Are there ways in which you have, hope for, struggle toward, a sacramental summer?

9 comments:

FranIAm said...

Oh Jane - this is an extraordinary post and I can feel your presence deeply in it.

That is all I will say right now... peace and amen.

Doorman-Priest said...

I usually value my summer slowdown as an opportunity to play catch-up which means it isn't slowdown at all, merely a different brand of busy.

I should take time to be reflective.

Grandmère Mimi said...

Jane, in one sense, my summer is a slowdown, too, because my grandchildren whom I help my single-parent son care for after school are with a sitter, so I'm on duty less than during the school term. Today, my first "day off", my son called me from work to ask me to pick up bread and take it to his house. He did the big preparatory grocery shopping last night, but he forgot to buy bread. It was a small thing, but it reminded me that I must be on the alert and ready for duty at all times.

Unfortunately, since I've retired, I don't have much of a rhythm to my days, except for when I have to pick up the children, and that is not good. I'm all over the place.

As for time for reflection, my best time seems to be when I take my walk in the evening. Sometimes it's good, and sometimes it's dry and distracted. I find that more often unexpected sacramental moments seem to come unbidden throughout the day, than previously. More grace or more paying attention? I expect it's the latter.

And I didn't mean to write a book.

de.theboss@gmail.com said...

I apologize for doing this in this way, but I just wondered if you were the same Jane Redmont who did summer bible school so many years ago in northern Vermont. It would seem that you must be! I just happened to be thinking of you, all these years later, and of your good spirit.
If I manage to do this right, you should have an email address at which you could contact me if you're not offended by my doing this in this way.
-- Debra

Jane R said...

Debra, yes, I am the one! I have wondered what happened to you and I will write in the next few days. I'm delighted to hear from you.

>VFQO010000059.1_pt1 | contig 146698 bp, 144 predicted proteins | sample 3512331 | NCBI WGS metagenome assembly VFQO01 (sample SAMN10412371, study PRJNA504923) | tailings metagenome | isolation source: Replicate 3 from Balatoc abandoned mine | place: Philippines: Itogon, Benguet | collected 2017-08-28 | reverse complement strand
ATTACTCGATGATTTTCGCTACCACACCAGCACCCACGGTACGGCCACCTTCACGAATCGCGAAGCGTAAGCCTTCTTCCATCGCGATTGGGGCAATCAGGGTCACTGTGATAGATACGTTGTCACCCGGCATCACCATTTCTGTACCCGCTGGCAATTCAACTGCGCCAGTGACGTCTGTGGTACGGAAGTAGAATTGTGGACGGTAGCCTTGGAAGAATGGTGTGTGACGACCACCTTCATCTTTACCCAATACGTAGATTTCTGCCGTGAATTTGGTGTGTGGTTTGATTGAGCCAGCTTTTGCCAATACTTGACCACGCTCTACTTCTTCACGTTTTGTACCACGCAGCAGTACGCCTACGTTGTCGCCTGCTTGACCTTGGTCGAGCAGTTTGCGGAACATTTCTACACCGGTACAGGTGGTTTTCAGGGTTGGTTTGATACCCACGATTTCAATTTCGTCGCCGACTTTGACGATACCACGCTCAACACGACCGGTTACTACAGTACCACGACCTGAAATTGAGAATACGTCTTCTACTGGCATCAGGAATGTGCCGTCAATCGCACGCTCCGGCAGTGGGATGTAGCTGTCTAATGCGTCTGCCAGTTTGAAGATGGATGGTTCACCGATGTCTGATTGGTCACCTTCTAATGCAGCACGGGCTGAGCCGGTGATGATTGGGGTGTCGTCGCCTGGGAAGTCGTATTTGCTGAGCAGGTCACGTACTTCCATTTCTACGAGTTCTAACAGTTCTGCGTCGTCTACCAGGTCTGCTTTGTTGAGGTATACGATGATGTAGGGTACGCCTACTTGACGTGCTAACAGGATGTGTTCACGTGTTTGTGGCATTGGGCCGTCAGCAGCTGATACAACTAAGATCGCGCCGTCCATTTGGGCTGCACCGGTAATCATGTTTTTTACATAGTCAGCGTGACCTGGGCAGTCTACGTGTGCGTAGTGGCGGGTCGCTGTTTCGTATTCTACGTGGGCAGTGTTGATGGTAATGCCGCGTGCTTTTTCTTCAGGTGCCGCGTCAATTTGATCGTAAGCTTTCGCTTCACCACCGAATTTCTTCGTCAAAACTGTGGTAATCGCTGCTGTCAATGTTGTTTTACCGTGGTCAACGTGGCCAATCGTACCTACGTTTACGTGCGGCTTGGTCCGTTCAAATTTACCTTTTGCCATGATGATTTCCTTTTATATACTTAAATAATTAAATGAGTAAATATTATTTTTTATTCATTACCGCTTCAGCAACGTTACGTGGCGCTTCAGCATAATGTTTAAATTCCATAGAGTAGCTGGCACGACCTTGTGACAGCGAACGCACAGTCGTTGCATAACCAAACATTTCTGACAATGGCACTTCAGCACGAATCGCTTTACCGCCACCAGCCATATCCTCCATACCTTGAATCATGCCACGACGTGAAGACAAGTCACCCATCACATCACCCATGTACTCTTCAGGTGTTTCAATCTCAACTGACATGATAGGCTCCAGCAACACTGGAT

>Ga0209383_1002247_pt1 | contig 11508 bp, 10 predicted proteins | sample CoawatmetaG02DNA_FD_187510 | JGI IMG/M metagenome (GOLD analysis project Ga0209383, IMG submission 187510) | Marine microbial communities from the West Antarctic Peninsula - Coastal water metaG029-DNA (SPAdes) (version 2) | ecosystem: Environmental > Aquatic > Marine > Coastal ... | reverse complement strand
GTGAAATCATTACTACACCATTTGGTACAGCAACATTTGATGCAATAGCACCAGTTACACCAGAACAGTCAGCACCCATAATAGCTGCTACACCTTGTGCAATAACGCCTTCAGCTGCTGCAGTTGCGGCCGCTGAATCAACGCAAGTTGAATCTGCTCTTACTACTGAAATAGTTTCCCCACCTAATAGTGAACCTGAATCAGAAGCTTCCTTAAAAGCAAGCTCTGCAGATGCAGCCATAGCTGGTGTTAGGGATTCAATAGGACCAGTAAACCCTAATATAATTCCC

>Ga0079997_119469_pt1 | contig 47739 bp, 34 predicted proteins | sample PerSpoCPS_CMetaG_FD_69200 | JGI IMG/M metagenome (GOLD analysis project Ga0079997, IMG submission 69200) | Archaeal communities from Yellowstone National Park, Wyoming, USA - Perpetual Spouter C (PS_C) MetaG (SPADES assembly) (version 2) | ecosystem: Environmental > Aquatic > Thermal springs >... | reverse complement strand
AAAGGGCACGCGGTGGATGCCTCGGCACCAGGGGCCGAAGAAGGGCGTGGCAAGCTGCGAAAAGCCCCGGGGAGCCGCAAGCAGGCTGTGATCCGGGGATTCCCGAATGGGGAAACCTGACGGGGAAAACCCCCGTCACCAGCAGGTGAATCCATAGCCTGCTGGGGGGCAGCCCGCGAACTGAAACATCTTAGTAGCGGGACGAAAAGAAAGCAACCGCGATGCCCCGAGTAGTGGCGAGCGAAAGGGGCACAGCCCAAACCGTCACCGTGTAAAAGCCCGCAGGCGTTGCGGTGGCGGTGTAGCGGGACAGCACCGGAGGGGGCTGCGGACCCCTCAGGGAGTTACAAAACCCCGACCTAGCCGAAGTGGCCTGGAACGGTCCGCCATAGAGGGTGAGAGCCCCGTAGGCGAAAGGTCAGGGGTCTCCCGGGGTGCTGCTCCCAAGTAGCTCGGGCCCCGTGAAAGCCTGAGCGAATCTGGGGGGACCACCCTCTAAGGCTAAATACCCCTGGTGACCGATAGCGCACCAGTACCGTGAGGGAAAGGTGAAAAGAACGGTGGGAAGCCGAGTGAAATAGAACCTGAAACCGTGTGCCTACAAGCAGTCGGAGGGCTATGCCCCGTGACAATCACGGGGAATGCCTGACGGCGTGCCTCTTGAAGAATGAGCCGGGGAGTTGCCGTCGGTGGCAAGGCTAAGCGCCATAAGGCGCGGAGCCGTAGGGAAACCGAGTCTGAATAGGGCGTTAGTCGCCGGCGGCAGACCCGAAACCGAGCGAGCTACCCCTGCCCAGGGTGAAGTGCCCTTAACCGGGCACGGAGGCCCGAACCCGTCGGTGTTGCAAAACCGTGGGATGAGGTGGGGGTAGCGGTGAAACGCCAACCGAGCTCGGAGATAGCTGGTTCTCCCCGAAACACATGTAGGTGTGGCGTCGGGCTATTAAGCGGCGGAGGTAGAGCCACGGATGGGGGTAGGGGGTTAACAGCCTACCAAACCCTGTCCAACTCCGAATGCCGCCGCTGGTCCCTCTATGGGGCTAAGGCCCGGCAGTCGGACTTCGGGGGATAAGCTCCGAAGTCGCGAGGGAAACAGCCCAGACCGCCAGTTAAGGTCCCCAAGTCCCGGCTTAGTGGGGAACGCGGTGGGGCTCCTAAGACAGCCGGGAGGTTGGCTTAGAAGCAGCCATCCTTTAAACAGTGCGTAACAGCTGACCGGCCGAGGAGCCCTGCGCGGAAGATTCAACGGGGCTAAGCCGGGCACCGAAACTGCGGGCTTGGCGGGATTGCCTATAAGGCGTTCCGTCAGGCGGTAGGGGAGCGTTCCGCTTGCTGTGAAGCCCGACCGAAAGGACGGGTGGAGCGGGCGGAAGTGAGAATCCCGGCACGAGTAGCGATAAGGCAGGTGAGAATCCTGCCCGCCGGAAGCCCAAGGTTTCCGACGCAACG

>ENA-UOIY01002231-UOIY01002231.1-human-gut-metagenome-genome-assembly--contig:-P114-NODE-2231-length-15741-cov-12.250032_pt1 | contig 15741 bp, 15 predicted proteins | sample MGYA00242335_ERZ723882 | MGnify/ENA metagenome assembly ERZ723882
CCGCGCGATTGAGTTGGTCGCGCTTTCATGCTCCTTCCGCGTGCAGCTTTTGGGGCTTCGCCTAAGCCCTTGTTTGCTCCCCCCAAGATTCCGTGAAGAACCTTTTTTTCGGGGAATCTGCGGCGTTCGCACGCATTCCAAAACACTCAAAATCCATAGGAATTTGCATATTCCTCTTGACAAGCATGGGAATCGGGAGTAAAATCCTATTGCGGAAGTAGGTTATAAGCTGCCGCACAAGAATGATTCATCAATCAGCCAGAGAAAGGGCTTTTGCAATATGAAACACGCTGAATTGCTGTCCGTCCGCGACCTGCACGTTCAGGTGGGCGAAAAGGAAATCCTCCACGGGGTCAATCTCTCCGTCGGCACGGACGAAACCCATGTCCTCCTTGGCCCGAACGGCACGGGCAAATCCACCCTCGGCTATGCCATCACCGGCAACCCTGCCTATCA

Mimi, writing a book is fine. You know I always love hearing from you. Plus: I wrote and asked all this as an act of ministry but also, obviously, because I struggle with this as many of us do and I am in the middle of shifting gears.

Grace does come unbidden and that is a blessing.

I just heard a bit of an interesting conversation about distraction and attention (and lack of education in civics, history, and critical thinking -- someone's been looking in on our college classrooms!) on the Diane Rehm Show. Feels related to me. Today's show should be available in the archives later today. I see that its title was "Distraction and Democracy."

Enjoy your summer... Your grandchildren (I keep wanting to call them grandpups, Clumber has rubbed off on me) are blessed to have you.

DP, this sounds familiar. It's hard to get out of the doing-doing-doing mode, especially when we have multiple demands on our time and energy, as you do.

This is why the practice of Sabbath is so important. For us, and for our institutions. One of the books on the Sabbath I read suggested taking Sabbath afternoons or moments if we couldn't find the traditional 25-hour Sabbath day. Of course observant Jews manage quite well; it's G*d's commandment and it's what you do. (I know some who aren't so sure about G*d but still do it.)